Jeffrey Sachs is an American economist and director of the Earth Institute at Columbia University. He also gained fame for advising developing economies in Africa and Eastern Europe to implement shock therapy and more recently as a director of the United Nations Millennium Development Goals.
He was speaking to EurActiv's Claire Davenport.
You are in the UK promoting a so-called 'Robin Hood Tax', a tax on financial transactions? Have you met with UK Chancellor Alistair Darling and do you have any indication of what stage its plans to tax the financial sector are at?
I met Darling today. The UK Treasury is definitely interested in some kind of financial sector tax but I get the feeling they want it done jointly with the US and that they are probably waiting for the IMF report, which is due in April. I have every indication that this is very much a live proposal.
Right now we have two kinds of financial sector tax proposals. The US has proposed a tax on banks' balance sheets, called a bank levy, and the UK has proposed a tax on financial transactions, the FTT. Which is better and which should the G20 endorse when leaders meet in June?
My view is that we should aim for a mix. We should definitely aim for a financial transactions tax, which would be a progressive revenue raiser like the James Tobin proposal.
On the spending side, we should use the revenues to reduce our deficits and make good on our development aid commitments.
Shouldn't we be concentrating on public deficits and not on development aid?
We made very specific commitments, the so-called Gleneagles commitments. We are about 22-25 billion dollars short of our commitments for this year and an FTT would help close the gap.
This is not just a nice thing to do; this concerns the life and death of a vast number of people. The fact of the matter is we must find a way to reach our commitments.
It is time for the EU to tell the US to collect more revenues to do a better job on development assistance and have fairer burden-sharing.
Could the FTT then cover the treble burden of plugging deficits, tackling climate change and development aid?
When it comes to climate change, we need a different levy, that is, a levy on greenhouse gases. The levy should be based on national emissions and should be pooled among nations to improve efforts at mitigating climate change.
So how would a global tax work? Would we have a global tax collector?
Basically this should be a harmonised national tax across the G20. There should not be a global tax administration but a national administration. The taxes' uses should also be harmonised to encourage fair burden-sharing.
There is some debate on whether a financial sector tax should cover all transactions, like the UK proposal, or whether the US proposal of a bank levy on the bigger and riskier institutions would be better. So what is best – a catch-all tax or an exceptional tax?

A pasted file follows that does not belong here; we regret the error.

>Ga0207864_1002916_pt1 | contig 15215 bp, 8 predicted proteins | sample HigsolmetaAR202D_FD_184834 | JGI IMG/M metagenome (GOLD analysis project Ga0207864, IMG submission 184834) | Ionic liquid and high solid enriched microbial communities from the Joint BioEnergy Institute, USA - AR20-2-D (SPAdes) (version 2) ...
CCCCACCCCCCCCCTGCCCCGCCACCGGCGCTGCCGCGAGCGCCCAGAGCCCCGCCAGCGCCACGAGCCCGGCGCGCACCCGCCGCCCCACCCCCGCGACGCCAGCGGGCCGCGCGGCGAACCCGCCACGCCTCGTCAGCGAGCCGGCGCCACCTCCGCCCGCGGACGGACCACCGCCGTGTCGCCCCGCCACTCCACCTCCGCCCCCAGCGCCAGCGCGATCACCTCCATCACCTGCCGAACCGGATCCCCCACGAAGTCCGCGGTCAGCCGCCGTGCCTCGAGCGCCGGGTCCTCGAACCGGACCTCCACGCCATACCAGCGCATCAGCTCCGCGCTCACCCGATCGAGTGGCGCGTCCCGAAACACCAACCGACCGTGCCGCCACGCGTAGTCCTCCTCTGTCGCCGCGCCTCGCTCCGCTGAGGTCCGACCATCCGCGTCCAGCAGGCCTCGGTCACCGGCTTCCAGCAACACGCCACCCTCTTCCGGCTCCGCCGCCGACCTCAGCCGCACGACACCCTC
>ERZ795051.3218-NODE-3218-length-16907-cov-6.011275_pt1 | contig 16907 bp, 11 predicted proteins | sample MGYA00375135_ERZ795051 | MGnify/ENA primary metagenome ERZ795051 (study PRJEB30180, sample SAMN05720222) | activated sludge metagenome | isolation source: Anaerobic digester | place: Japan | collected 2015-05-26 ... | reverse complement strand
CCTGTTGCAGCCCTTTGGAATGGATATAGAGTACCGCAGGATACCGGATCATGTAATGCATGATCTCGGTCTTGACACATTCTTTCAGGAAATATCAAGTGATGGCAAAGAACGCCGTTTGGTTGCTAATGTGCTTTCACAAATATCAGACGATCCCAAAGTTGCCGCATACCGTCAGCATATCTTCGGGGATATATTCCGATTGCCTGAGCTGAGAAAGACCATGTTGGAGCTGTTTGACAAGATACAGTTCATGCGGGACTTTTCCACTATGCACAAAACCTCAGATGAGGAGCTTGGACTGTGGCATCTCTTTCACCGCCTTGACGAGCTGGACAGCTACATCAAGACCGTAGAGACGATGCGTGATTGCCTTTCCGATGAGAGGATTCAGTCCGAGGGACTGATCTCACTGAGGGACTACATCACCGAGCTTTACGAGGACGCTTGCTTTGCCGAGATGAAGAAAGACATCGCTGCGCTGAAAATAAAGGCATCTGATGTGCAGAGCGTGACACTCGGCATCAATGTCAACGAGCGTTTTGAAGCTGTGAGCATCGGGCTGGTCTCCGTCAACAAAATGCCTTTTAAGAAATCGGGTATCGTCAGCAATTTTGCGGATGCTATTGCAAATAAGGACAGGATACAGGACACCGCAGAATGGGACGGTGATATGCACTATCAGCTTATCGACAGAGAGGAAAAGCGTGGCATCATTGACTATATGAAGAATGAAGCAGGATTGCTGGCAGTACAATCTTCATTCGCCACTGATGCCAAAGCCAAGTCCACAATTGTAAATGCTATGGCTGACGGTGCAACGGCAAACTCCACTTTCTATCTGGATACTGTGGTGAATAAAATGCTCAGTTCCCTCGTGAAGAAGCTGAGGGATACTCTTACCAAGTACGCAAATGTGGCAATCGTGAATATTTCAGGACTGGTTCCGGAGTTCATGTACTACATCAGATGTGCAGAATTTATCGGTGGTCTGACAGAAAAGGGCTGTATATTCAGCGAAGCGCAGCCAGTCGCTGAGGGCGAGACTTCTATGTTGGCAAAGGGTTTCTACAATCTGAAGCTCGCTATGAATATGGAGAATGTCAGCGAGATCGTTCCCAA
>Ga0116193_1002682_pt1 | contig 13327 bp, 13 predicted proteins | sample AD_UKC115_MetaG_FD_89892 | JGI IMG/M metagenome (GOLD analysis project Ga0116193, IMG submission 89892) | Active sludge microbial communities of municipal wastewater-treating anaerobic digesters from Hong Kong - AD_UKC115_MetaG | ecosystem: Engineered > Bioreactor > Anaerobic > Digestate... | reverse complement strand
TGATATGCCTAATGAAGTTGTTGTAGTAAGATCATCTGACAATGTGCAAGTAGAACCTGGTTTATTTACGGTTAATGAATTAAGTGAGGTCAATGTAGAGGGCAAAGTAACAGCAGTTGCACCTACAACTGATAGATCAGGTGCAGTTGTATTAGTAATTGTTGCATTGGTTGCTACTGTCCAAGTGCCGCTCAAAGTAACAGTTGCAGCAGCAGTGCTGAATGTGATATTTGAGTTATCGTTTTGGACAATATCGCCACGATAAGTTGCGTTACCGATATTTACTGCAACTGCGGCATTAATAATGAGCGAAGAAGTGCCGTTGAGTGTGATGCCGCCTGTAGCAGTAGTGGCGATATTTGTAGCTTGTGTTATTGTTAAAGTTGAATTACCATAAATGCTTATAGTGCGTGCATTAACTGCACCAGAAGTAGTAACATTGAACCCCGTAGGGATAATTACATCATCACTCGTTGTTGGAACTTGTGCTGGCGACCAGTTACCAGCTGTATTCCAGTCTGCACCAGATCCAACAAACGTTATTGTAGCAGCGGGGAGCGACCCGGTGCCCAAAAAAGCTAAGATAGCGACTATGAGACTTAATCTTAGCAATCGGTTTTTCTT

There are arguments for doing both. We need a broad-based tax and we need to ensure that the administration of it would be manageable. We should go beyond narrow banking to include derivative assets like credit default swaps.
The FTT debate has been going on for over 30 years and now I think it is time to try it out at a low tax rate. We need to check it can be administered feasibly and need to check whether transactions will try to evade the administrative environment.
But with the US and the UK marching to a different beat, will the idea of an FTT ever fly?
Yes it will fly because at the end of the day finance ministers need to find the revenues.
We have a huge budget hole in the US and in Europe and I think there is plenty of evidence that the financial sector is under-taxed and under-regulated.
If ministers were looking for new revenues for new uses, then I doubt that it would fly. But this time is different. The argument to keep your hands off the financial sector is no longer convincing.
As usual and unfortunately the Obama proposal is rather narrow and is not focused on the public good but on raising revenues for its war chest for future crises.
Do you think there is an appetite to change Obama's proposals and target the whole financial sector?
In the US there is a deficit of 10%. I think the public mood is behind more taxes on the financial sector and when the public is ready for it, then politicians will be induced to follow.
Could the EU impose a tax without the US if the Obama administration is moving too slowly, or would this harm the bloc's competitiveness?
The EU is big enough to do this. It would be desirable that the US also does it. I would recommend that the EU moves forward at a modest rate even without the US. We cannot lock the tax in stone yet, but without seeing how it performs, we don't know anything.